Harry Newton's In Search of The Perfect Investment
Newton's In Search Of The Perfect Investment. Technology Investor.
8:30 AM EST, Friday, February 16, 2007: This
week, I've been inundated with startups. Neat stuff. Neat ideas. Neat inventions.
But, oih, so little attention to marketing. The 1-in-a-1000 rule applies. You
kiss 1000, before you find ten princes you sleep with (i.e. invest in).
And, in the end, only one prince makes it. That's the gruesome statistics.
They don't lie.
Vision (ISV) finally did its deal. It announced
a patent (and hence marketing) agreement with
Pfizer. ISV's stock has appreciated significantly since I first
recommended it. You should have a handsome long-term capital gain. Take the
money and run. Thank you Harry.
-- Part 1: From today's New York Times:
Prices for single-family
homes fell in more than half of the nations 149 biggest metropolitan
areas in the last three months of 2006, according to data released yesterday
by a trade group for real estate agents.
from the National Association of Realtors show that the housing market weakened
noticeably in many parts of the country at the end of last year and indicate
that suggestions by some industry officials that the market has hit bottom
could be premature. In the previous quarter, prices fell in one-third of all
price declines were concentrated primarily in two kinds of cities: the formerly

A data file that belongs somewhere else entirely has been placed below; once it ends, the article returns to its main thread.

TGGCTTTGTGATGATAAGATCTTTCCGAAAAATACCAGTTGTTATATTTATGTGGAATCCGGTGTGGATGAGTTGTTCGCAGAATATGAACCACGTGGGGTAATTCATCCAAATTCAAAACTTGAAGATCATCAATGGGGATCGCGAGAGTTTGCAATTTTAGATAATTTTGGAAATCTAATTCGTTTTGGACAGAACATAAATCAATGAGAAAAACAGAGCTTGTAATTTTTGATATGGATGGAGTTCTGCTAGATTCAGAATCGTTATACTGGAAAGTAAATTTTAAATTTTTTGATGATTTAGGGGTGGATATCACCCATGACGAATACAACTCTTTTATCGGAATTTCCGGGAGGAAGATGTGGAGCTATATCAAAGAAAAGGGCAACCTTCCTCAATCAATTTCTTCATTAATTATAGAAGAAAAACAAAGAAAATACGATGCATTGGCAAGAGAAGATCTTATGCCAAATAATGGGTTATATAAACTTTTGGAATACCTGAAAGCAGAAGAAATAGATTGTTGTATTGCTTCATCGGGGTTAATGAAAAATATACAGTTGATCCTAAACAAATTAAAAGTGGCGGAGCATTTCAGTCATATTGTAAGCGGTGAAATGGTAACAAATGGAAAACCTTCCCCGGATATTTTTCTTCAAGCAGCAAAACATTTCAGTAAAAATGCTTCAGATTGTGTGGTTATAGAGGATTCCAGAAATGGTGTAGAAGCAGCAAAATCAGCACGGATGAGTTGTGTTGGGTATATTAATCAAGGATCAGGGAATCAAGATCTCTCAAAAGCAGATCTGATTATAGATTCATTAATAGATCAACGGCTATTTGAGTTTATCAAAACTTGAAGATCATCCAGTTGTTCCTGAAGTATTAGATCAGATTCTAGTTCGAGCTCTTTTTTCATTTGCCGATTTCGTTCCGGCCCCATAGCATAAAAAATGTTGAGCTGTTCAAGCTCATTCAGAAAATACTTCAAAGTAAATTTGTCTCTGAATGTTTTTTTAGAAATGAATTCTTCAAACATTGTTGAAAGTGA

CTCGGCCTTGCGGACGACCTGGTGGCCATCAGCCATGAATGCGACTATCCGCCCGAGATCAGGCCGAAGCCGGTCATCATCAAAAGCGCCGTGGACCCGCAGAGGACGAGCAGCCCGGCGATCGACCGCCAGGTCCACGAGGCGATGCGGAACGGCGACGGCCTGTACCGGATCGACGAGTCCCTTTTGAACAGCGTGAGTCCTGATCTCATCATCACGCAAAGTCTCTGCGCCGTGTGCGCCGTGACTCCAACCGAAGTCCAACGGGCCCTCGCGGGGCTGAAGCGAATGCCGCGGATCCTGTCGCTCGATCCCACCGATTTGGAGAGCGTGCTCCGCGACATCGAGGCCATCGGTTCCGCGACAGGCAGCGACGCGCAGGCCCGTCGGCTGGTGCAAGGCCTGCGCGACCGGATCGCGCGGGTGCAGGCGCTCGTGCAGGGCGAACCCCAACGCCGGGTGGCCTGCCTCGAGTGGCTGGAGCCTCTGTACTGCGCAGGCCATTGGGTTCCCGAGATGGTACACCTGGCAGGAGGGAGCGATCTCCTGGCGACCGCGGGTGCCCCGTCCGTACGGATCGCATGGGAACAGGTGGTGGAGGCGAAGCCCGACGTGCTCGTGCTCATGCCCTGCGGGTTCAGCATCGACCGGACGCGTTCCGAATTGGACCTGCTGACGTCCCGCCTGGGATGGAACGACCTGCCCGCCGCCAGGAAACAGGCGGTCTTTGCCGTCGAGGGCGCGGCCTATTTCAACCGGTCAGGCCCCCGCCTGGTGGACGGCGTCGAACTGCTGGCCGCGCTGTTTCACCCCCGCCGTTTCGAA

booming markets along the coasts and in the Southwest, and in Midwest and
Northeast cities hurting from the loss of manufacturing jobs. The biggest
declines, for instance, were in Florida Sarasota-Bradenton (down 18
percent), Palm Bay-Melbourne (17 percent) and Cape Coral-Fort Myers (11.7
percent). The declines in prices were especially steep for condominiums. ...
the median price of single-family homes fell 2.7 percent, to $219,300.
and Salt Lake City topped the list of metropolitan regions where prices increased
in the fourth quarter. Broadly speaking, prices were strongest in the Northwest
and in some parts of the South.
At the same
time, the number of homes sold fell in 40 states and in the District of Columbia.
Nevada and Florida each reported declines of more than 30 percent; in Arizona,
Virginia and the District of Columbia, sales fell by more than 20 percent.
Nationwide, sales fell 10.1 percent in the fourth quarter from the same period
in 2005, to an annual pace of 6.24 million.
in six states Alaska, Mississippi, Kentucky, Texas, Arkansas and Illinois
and were flat in Utah. The Realtors did not have enough data on sales
in Idaho, New Hampshire and Vermont.
-- part 2. What really happened to housing?
From deep down in the trenches, Debbie Warren, an erstwhile successful mortgage
broker and now manager of mortgage brokers, reader
and long-time friend, reports:
housing boom happened because the average Joe sold his stocks and investments
and bought investment properties ("they're not making any more land,
Joe!!"). Joe was counting on the momentum of the upward market to make
a fast buck on flipping the properties. Everyone was doing it. Then suddenly
in December 2005, nobody had money to buy more and the lights went off. Now
Joe's retirement funds are stuck in real estate where values are declining,
and he has a big mortgage with interest.
Some of my realtor friends were holding mortgages on 30 investment properties
with no tenant in any of them. They were no longer able to afford to wait
out the market and the number of houses on the market went through the roof.
Time to sell went from 8 days to a year and a half in less than 2 months here
(Southern Florida) where I am.
We currently have an inventory of over 3 years. Salaries don't support the
income to purchase the homes even as primary residences, and 40% of the homes